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About DaveWK

  • Birthday September 29

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  1. After being pretty disappointed with the ancient kernels that Asus/TB has been releasing, I finally found a well-maintained distro to put on the TB2. Yay! https://dietpi.com/#downloadinfo You can dd this directly to an SD card or to the onboard MMC, and it works including the USB ports, HDMI and Ethernet. I was able to get the wifi to scan and connect but did not have antennas which may be causing my weak signal. I also ordered a newer m.2 AX210NGW Wifi 6/Bluetooth 5.3 card to replace the RTL8822CE card so we'll see if that improves. I also have been experimenting, and have been able to steal the u-boot and kernel from this image and set up Arch Linux as well. After successfully flashing the dietpi image and patching to the latest kernel, I deleted everything from the dietpi filesystem, extracted the Arch Arm rootfs, but kept the boot directory. I was then able to successfully boot into arch linux. The "edge" kernel is at around v6.6.xx and surprisingly works very well. One thing I was not sure how to do was fetch and rebuild new kernels for Arch which include the TB2 DTB and put it in the right place.
  2. Good to see other folks are starting to check out the armbian image as well. Asus or whoever they sold the support of the Tinker 2 to has been obsessed with some outdated v 4.xx custom kernel and u-boot distro, when I really wished they'd spend time just fixing up the drivers on armbian or getting mainline u-boot support so I can install whatever distro I want. I've found the wifi to be OK for the most part, but the problem really is that the tinker 2 devs are keeping the changes they made to the standard buck converters on the board a secret, which causes a bunch of downstream problems, since HDMI video output/wifi/disk performance all is impacted by needing to black-box reverse engineer how to make sure all the components power up correctly during startup and stay at the correct voltages. So far the disk IO finally works, but the performance would be better if the correct power-up and voltage suppliers were known. There is a higher speed driver (hs400) that would be usable but it has problems after start-up because of the power and Asus' secret buck converter. I had trouble with the armbian HDMI/GPU drivers on a 4k 60hz setup (half the screen was white) as well as not being able to have audio output at the same time as graphics from HDMI. Were you able to get 4k video 60hz to work with the latest panfrost drivers?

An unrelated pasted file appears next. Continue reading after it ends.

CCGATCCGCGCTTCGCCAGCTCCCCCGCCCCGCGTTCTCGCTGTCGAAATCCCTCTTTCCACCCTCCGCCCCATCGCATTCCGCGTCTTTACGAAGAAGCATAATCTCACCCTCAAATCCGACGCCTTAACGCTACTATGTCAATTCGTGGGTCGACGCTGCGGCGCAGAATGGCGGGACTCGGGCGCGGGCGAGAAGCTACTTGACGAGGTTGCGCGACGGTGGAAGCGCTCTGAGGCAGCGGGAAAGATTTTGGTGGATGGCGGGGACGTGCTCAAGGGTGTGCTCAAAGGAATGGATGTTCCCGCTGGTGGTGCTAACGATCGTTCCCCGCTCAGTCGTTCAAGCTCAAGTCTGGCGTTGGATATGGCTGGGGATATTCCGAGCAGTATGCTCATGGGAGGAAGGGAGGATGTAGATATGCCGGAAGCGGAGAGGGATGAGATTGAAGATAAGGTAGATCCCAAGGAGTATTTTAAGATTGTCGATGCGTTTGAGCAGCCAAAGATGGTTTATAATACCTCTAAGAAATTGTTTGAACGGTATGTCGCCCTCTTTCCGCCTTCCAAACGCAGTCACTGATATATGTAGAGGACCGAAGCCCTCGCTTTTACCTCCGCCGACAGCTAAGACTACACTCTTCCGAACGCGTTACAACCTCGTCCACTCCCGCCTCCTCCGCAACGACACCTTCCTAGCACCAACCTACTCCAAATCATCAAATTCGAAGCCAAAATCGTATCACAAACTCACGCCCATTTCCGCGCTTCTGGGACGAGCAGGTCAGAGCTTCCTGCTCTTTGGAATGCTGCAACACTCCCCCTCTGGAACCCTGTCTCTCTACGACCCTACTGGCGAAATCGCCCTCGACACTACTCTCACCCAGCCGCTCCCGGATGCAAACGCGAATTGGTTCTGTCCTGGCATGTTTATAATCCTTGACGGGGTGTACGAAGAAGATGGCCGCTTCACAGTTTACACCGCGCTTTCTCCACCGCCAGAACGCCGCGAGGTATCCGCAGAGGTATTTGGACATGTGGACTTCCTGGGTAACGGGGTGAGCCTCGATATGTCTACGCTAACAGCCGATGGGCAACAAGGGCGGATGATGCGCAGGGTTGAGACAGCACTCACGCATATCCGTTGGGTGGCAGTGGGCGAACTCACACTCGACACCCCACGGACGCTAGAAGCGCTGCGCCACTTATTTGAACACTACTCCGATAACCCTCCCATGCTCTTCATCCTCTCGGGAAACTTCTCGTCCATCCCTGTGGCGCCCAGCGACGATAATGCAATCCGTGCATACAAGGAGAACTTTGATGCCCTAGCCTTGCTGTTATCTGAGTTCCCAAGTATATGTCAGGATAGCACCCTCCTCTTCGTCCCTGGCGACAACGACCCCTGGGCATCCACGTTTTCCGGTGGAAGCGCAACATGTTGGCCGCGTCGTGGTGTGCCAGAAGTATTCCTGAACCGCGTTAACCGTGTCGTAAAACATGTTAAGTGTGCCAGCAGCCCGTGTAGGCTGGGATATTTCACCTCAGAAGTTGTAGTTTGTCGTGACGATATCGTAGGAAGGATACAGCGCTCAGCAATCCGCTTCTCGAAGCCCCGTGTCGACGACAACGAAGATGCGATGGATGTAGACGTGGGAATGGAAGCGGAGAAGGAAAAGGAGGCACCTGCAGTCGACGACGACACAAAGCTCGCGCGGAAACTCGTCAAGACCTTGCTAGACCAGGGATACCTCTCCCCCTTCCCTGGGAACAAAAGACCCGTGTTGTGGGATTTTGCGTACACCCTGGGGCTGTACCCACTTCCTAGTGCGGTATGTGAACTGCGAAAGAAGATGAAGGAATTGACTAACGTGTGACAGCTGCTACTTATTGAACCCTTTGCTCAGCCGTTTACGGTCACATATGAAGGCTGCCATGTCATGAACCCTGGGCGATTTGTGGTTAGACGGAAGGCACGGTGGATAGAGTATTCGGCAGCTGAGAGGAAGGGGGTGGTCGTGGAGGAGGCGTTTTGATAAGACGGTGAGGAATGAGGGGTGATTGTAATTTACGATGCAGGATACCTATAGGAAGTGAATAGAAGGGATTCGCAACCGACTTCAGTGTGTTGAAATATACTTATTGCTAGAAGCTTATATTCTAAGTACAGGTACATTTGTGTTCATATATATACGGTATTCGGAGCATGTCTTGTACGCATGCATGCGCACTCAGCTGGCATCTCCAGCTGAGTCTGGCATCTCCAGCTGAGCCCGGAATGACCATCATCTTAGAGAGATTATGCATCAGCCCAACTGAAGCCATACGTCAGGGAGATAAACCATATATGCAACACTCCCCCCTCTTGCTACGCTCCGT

3. All the repositories on github are for a very old Debian 10 release for v4.19 kernel. If someone from Asus/Tinker Board 2 team could please give us a dts for u-boot for a kernel v5 release it would be much more productive than all the edits and changes they keep making to this old distribution nobody is interested in using.
  4. Unfortunately I am running into the same thing as this guy: https://forum.armbian.com/topic/17448-is-asus-tinker-board-2-supported-by-armbian/#comment-122107 I did figure out that when I use fedora's u-boot for roc-cc-rk3399 that they include in the RPM's that it doesn't have the problem with writing to the MMC, but unfortunately the USB and ethernet doesn't come up (can only use the serial console). Sad because it is really quick to boot and even loads the driver correctly for Graphics on fedora. Not sure who's putting out these old debian 4.19 releases, but I wished they'd work on making a dts compatible with the latest u-boot so I can use whatever distro I want instead of forcing some ancient debian fork on folks who mistakenly bought this thinking it would work with mainline u-boot.